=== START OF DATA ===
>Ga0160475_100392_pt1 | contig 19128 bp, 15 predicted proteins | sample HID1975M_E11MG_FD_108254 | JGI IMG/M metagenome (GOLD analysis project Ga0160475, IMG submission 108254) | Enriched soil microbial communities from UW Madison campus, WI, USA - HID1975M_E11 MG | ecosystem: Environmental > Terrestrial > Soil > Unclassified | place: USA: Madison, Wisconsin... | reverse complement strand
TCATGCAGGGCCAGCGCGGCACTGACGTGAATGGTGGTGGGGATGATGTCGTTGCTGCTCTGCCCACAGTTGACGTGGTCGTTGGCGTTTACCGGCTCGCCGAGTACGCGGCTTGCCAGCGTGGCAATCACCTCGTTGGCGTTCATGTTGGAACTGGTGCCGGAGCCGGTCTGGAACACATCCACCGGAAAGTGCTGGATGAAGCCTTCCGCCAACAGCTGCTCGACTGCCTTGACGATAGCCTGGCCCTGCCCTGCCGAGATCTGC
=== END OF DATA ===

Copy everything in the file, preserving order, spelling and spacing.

>Ga0160475_100392_pt1 | contig 19128 bp, 15 predicted proteins | sample HID1975M_E11MG_FD_108254 | JGI IMG/M metagenome (GOLD analysis project Ga0160475, IMG submission 108254) | Enriched soil microbial communities from UW Madison campus, WI, USA - HID1975M_E11 MG | ecosystem: Environmental > Terrestrial > Soil > Unclassified | place: USA: Madison, Wisconsin... | reverse complement strand
TCATGCAGGGCCAGCGCGGCACTGACGTGAATGGTGGTGGGGATGATGTCGTTGCTGCTCTGCCCACAGTTGACGTGGTCGTTGGCGTTTACCGGCTCGCCGAGTACGCGGCTTGCCAGCGTGGCAATCACCTCGTTGGCGTTCATGTTGGAACTGGTGCCGGAGCCGGTCTGGAACACATCCACCGGAAAGTGCTGGATGAAGCCTTCCGCCAACAGCTGCTCGACTGCCTTGACGATAGCCTGGCCCTGCCCTGCCGAGATCTGC